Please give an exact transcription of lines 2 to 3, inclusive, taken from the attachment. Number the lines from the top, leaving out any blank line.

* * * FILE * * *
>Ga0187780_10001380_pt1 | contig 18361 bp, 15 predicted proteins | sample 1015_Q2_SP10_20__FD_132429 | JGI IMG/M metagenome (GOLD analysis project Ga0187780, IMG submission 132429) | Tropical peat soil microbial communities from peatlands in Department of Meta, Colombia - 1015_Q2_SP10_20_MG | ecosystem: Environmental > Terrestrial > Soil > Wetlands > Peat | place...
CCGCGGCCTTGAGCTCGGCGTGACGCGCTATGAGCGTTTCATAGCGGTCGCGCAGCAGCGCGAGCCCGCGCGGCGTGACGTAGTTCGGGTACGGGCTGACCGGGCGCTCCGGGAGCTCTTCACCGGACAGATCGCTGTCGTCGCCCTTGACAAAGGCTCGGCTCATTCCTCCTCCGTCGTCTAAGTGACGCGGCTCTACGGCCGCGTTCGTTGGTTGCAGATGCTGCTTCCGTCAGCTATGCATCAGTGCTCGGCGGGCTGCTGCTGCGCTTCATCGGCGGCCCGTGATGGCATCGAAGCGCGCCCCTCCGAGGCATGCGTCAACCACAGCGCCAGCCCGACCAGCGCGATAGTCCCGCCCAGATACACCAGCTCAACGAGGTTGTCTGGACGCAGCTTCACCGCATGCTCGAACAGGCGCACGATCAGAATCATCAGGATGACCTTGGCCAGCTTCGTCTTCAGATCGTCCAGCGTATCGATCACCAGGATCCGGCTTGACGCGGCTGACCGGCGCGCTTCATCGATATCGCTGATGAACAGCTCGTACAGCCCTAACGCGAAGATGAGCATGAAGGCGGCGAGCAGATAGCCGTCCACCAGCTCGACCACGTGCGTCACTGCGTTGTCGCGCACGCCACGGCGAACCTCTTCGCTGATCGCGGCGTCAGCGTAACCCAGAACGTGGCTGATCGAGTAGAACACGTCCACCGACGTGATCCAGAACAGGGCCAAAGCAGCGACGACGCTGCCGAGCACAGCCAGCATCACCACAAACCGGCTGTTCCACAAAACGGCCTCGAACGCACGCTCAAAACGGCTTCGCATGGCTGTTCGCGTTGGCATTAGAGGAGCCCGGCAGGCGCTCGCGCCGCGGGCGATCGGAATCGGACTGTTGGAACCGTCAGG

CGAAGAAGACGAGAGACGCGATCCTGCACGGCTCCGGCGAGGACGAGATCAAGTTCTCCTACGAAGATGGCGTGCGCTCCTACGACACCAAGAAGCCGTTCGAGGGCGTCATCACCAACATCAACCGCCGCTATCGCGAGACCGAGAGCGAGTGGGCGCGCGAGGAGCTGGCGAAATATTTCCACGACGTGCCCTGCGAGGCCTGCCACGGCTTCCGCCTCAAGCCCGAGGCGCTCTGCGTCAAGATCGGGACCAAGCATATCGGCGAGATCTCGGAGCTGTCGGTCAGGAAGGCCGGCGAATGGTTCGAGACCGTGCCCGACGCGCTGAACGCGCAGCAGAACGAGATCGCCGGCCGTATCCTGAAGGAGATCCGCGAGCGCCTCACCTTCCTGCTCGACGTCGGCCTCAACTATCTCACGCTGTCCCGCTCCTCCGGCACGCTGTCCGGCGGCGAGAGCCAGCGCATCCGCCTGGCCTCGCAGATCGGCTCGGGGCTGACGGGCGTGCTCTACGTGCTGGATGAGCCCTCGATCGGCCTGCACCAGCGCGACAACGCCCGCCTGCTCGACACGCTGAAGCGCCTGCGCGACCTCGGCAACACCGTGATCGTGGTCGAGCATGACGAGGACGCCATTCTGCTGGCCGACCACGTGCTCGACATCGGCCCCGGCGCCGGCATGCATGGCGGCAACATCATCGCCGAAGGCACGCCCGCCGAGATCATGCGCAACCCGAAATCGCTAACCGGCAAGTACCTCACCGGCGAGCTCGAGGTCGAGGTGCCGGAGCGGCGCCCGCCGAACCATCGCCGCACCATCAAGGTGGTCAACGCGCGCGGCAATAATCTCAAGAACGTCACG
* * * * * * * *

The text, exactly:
CCGCGGCCTTGAGCTCGGCGTGACGCGCTATGAGCGTTTCATAGCGGTCGCGCAGCAGCGCGAGCCCGCGCGGCGTGACGTAGTTCGGGTACGGGCTGACCGGGCGCTCCGGGAGCTCTTCACCGGACAGATCGCTGTCGTCGCCCTTGACAAAGGCTCGGCTCATTCCTCCTCCGTCGTCTAAGTGACGCGGCTCTACGGCCGCGTTCGTTGGTTGCAGATGCTGCTTCCGTCAGCTATGCATCAGTGCTCGGCGGGCTGCTGCTGCGCTTCATCGGCGGCCCGTGATGGCATCGAAGCGCGCCCCTCCGAGGCATGCGTCAACCACAGCGCCAGCCCGACCAGCGCGATAGTCCCGCCCAGATACACCAGCTCAACGAGGTTGTCTGGACGCAGCTTCACCGCATGCTCGAACAGGCGCACGATCAGAATCATCAGGATGACCTTGGCCAGCTTCGTCTTCAGATCGTCCAGCGTATCGATCACCAGGATCCGGCTTGACGCGGCTGACCGGCGCGCTTCATCGATATCGCTGATGAACAGCTCGTACAGCCCTAACGCGAAGATGAGCATGAAGGCGGCGAGCAGATAGCCGTCCACCAGCTCGACCACGTGCGTCACTGCGTTGTCGCGCACGCCACGGCGAACCTCTTCGCTGATCGCGGCGTCAGCGTAACCCAGAACGTGGCTGATCGAGTAGAACACGTCCACCGACGTGATCCAGAACAGGGCCAAAGCAGCGACGACGCTGCCGAGCACAGCCAGCATCACCACAAACCGGCTGTTCCACAAAACGGCCTCGAACGCACGCTCAAAACGGCTTCGCATGGCTGTTCGCGTTGGCATTAGAGGAGCCCGGCAGGCGCTCGCGCCGCGGGCGATCGGAATCGGACTGTTGGAACCGTCAGG

CGAAGAAGACGAGAGACGCGATCCTGCACGGCTCCGGCGAGGACGAGATCAAGTTCTCCTACGAAGATGGCGTGCGCTCCTACGACACCAAGAAGCCGTTCGAGGGCGTCATCACCAACATCAACCGCCGCTATCGCGAGACCGAGAGCGAGTGGGCGCGCGAGGAGCTGGCGAAATATTTCCACGACGTGCCCTGCGAGGCCTGCCACGGCTTCCGCCTCAAGCCCGAGGCGCTCTGCGTCAAGATCGGGACCAAGCATATCGGCGAGATCTCGGAGCTGTCGGTCAGGAAGGCCGGCGAATGGTTCGAGACCGTGCCCGACGCGCTGAACGCGCAGCAGAACGAGATCGCCGGCCGTATCCTGAAGGAGATCCGCGAGCGCCTCACCTTCCTGCTCGACGTCGGCCTCAACTATCTCACGCTGTCCCGCTCCTCCGGCACGCTGTCCGGCGGCGAGAGCCAGCGCATCCGCCTGGCCTCGCAGATCGGCTCGGGGCTGACGGGCGTGCTCTACGTGCTGGATGAGCCCTCGATCGGCCTGCACCAGCGCGACAACGCCCGCCTGCTCGACACGCTGAAGCGCCTGCGCGACCTCGGCAACACCGTGATCGTGGTCGAGCATGACGAGGACGCCATTCTGCTGGCCGACCACGTGCTCGACATCGGCCCCGGCGCCGGCATGCATGGCGGCAACATCATCGCCGAAGGCACGCCCGCCGAGATCATGCGCAACCCGAAATCGCTAACCGGCAAGTACCTCACCGGCGAGCTCGAGGTCGAGGTGCCGGAGCGGCGCCCGCCGAACCATCGCCGCACCATCAAGGTGGTCAACGCGCGCGGCAATAATCTCAAGAACGTCACG